Industrial Relations Amendment Bill 2023

28 November 2023

Ms JODIE HARRISON (Charlestown—Minister for Women, Minister for Seniors, and Minister for the Prevention of Domestic Violence and Sexual Assault) (22:07): I am pleased to speak in support of the Industrial Relations Amendment Bill 2023. I congratulate the Minister for Industrial Relations, and Minister for Work Health and Safety for introducing the bill, which is delivering on a key promise made by the Minns Labor Government before the election.

We promised to abolish the wages cap, which artificially kept the wages of our essential workers down, and we promised to improve recruitment and retention in the public sector. Those issues have plagued our public sector because of decisions taken by the former Liberal-Nationals conservative Government.

The bill is a good thing for the 6,735 public sector workers in my electorate of Charlestown and for working people across New South Wales. It will help repair the damage done by 12 years of cuts and neglect by those opposite. It strikes the right balance, supporting our workers and futureproofing the industrial relations system of the State. First and foremost, the wages cap is dead. As the Minister for Industrial Relations said:

The Liberal‑Nationals' wages cap eroded trust between essential workers and government, suppressed wages and led to the staffing crisis.

The removal of the ability to regulate a wages cap means that no future government will be able to reinstate a cap without a change in legislation. It means that no future government will be able to hamstring the most essential workers in our State—including our paramedics, nurses, teachers, police, firefighters, cleaners and so many front‑facing public servants—without having to fight it out on the floor of Parliament. In short, no future government will be able to take that step without making their case and being held to account. That is how our system should work.

The re-establishment of the Industrial Court is also a major win for New South Wales and for our State's workers. It is a practical, efficient step that will take pressure off the Supreme Court and speed up outcomes. The re-made court will be a modern body, serving as both an arbitration tribunal and as a separate judicial court for industrial issues. The court will have jurisdiction over matters including the underpayment of wages. Let us face it: Wage theft is theft. Seeing employers who offend having to answer for that will not only deliver justice for victims but also serve as a deterrent. To that end, the Industrial Court will also be capable of issuing orders to resolve disputes and issuing fines to ensure compliance. As the Minister said:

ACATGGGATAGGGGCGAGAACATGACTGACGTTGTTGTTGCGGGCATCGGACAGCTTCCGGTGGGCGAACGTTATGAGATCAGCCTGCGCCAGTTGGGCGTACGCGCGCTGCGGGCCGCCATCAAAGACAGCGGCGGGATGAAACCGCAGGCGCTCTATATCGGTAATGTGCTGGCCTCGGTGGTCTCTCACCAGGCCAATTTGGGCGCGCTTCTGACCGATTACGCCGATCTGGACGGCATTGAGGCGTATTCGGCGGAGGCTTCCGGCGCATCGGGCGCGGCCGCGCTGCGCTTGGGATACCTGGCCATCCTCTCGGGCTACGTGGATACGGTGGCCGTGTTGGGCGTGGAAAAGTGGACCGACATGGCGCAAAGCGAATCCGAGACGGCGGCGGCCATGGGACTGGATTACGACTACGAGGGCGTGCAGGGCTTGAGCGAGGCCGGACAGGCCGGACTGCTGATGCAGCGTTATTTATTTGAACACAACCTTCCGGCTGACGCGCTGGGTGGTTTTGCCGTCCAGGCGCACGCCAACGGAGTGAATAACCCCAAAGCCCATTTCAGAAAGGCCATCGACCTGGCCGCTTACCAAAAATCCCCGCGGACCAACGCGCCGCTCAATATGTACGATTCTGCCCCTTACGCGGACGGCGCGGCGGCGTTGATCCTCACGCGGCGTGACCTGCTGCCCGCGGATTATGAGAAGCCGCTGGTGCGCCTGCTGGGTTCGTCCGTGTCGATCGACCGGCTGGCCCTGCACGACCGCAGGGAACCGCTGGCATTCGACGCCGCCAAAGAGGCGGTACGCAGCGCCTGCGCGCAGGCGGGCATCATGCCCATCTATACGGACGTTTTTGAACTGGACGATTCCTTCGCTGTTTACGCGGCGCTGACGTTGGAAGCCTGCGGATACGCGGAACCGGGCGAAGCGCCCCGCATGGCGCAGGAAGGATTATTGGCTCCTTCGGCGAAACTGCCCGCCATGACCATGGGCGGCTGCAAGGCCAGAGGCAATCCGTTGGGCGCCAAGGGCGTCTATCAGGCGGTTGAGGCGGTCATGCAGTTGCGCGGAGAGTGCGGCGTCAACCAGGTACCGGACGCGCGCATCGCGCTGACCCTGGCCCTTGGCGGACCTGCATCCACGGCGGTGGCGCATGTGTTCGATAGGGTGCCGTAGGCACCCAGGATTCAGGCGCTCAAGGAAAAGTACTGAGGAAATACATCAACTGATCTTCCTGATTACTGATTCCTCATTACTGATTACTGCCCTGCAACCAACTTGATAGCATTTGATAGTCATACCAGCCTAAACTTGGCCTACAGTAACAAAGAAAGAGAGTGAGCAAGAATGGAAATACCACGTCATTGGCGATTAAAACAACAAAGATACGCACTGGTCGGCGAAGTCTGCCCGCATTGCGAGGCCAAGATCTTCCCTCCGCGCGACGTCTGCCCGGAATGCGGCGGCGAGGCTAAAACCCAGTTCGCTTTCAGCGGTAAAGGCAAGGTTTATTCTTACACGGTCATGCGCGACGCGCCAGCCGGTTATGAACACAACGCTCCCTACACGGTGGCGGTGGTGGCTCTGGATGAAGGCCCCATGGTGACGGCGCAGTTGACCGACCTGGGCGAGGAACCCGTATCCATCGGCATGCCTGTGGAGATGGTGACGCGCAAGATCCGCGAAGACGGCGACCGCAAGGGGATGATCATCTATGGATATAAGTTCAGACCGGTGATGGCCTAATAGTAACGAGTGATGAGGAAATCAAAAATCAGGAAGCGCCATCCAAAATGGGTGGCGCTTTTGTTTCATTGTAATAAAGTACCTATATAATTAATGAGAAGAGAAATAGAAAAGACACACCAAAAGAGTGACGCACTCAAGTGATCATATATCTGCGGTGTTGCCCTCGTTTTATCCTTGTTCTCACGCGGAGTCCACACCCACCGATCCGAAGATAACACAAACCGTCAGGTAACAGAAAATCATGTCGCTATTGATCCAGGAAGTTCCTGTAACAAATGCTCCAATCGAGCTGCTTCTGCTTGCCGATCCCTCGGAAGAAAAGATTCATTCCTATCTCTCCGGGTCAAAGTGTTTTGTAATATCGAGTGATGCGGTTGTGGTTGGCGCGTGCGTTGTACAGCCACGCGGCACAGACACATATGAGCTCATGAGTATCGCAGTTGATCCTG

These reforms won't just benefit the state's essential workers, they will improve workplace safety for millions in NSW by providing specialised health and safety judges.

Everyone in the State will rightly applaud that. The requirement for the court to take into account the New South Wales Government's fiscal position when exercising its responsibilities in relation to the public sector, including in wage disputes and workplace health and safety, ensures a level of balance that was completely missing from the previous Government's industrial relations policy. The court will also serve as an important guardrail in the bargaining process, with the authority to bring parties to the negotiating table in order to resolve disputes. The bill will also see the introduction of mutual gains bargaining, which will mean agencies and unions negotiating for mutually agreed improvements for the benefit of essential workers.

I thank my colleague the Minister for Industrial Relations for her longstanding work in this space. I thank the Industrial Relations Taskforce, led by Anna Booth and the Hon. Roger Boland, for its contribution. I thank the union movement and I especially thank the countless workers in the Charlestown electorate and right across the State who have campaigned tirelessly for a better deal for themselves, their co-workers, their families and their communities. I commend the bill to the House.